PRESSING: Gov. Dave Heineman takes a swipe at the Omaha newspaper over errors.
By Deena Winter | Nebraska Watchdog
LINCOLN, Neb. — The governor of Nebraska struck back Tuesday at the state’s largest newspaper, saying, in essence, they make mistakes too, in the wake of the paper’s series of blockbuster stories about miscalculated prison sentences.
The newspaper revealed in June that the state corrections system has been miscalculating some prison sentences since 1995, shorting the prison stints for some of the state’s most dangerous criminals — in defiance of state Supreme Court rulings in 2002 and 2013 that laid out how the sentences should be calculated.
On Sunday, the World-Herald reported that the governor and attorney general ignored another Supreme Court ruling while dealing with the debacle. The court ruled that prisoners who are released too early can get credit for time they were out, but only if they don’t commit new crimes.
Apparently tired of being hammered by the Omaha World-Herald week after week, Gov. Dave Heineman snapped back when asked by World-Herald reporter Paul Hammel about the prison miscalculations during a press conference on another topic. Heineman responded by holding up a copy of Tuesday’s World-Herald, where a story about his new lieutenant governor incorrectly said he would serve for the next 93 days. It should have said 100 days.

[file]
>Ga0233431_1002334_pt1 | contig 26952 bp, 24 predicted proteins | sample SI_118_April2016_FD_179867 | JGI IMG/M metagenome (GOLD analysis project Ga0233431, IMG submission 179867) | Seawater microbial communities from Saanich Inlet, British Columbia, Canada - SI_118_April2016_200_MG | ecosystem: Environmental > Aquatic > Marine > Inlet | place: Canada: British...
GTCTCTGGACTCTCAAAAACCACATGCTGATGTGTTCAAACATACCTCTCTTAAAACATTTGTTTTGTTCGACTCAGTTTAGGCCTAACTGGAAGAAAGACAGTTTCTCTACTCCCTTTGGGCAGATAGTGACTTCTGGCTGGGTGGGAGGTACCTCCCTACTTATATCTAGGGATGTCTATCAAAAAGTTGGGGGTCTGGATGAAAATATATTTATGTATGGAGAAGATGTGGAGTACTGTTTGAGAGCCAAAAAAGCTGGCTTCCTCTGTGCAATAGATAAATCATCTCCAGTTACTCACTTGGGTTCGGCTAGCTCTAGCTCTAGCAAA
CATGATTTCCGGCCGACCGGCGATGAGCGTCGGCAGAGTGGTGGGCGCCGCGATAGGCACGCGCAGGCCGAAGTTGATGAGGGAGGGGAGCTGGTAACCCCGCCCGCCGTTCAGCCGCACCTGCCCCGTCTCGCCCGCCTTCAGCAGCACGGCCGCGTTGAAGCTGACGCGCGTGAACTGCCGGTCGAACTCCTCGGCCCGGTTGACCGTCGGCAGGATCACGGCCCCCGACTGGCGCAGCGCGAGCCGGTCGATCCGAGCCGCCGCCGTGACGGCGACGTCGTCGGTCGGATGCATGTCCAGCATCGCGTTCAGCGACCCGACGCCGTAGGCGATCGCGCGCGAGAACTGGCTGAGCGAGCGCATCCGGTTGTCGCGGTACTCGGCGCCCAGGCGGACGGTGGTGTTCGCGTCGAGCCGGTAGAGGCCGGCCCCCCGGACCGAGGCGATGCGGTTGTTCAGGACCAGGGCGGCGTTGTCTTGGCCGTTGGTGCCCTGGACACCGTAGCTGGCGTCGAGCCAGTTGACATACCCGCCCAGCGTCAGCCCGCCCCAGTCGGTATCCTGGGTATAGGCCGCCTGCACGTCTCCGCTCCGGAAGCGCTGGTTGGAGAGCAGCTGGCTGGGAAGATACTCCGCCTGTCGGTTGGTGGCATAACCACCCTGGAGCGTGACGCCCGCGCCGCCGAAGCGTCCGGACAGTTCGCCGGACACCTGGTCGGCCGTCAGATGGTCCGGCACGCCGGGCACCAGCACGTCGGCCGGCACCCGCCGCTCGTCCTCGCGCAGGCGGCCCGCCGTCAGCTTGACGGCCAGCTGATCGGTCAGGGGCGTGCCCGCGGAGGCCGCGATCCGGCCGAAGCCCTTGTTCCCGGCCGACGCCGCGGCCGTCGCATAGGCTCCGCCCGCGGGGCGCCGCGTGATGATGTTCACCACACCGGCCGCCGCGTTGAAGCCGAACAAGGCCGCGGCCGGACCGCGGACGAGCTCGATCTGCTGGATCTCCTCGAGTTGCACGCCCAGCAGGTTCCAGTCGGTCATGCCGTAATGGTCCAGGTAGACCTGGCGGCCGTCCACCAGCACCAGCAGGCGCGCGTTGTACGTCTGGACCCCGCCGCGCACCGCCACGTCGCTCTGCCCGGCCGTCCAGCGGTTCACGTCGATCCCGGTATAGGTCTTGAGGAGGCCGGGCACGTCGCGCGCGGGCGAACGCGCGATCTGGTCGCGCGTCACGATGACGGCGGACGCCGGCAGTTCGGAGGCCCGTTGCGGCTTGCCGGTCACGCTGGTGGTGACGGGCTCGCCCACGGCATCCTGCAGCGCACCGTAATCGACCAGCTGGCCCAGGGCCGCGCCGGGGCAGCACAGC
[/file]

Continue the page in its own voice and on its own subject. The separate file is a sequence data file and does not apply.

Heineman pointed out the newspaper’s error in calculating Lt. Gov. John Nelson’s term to the end of the calendar year, when in fact he will serve until the first Tuesday after the new year begins. He said even a second-grader could get that right, questioned how many editors missed the error and expressed doubt that the newspaper would write a front-page story explaining the mistake.
“Everyone makes mistakes, even the Omaha World-Herald,” he said sternly.
Hammel, who did not write the story in question, responded on Twitter saying so far no assaults or new crimes have resulted from the paper’s error “unlike the 135 by inmates.”
The newspaper’s reports prompted state officials to add more than 2,000 years to the sentences of 550 inmates, round up some 20 inmates and haul them back to prison, discipline several corrections employees (including two who retired before they could be fired) and launch criminal and personnel investigations. It also has prompted a special investigatory legislative committee to hold hearings on the matter.
This is the second time this week the governor has taken on the media in the waning days of his 10 years at the helm of state government. On Monday, when asked about having three lieutenant governors during his tenure (the previous two resigned amid controversies), he shot back that the Lincoln Journal Star has had three publishers during that same time.
“The Journal Star’s had three publishers since I’ve been governor … just to put it in perspective,” he said.
Actually, the paper has had four publishers in that time, but who’s counting?
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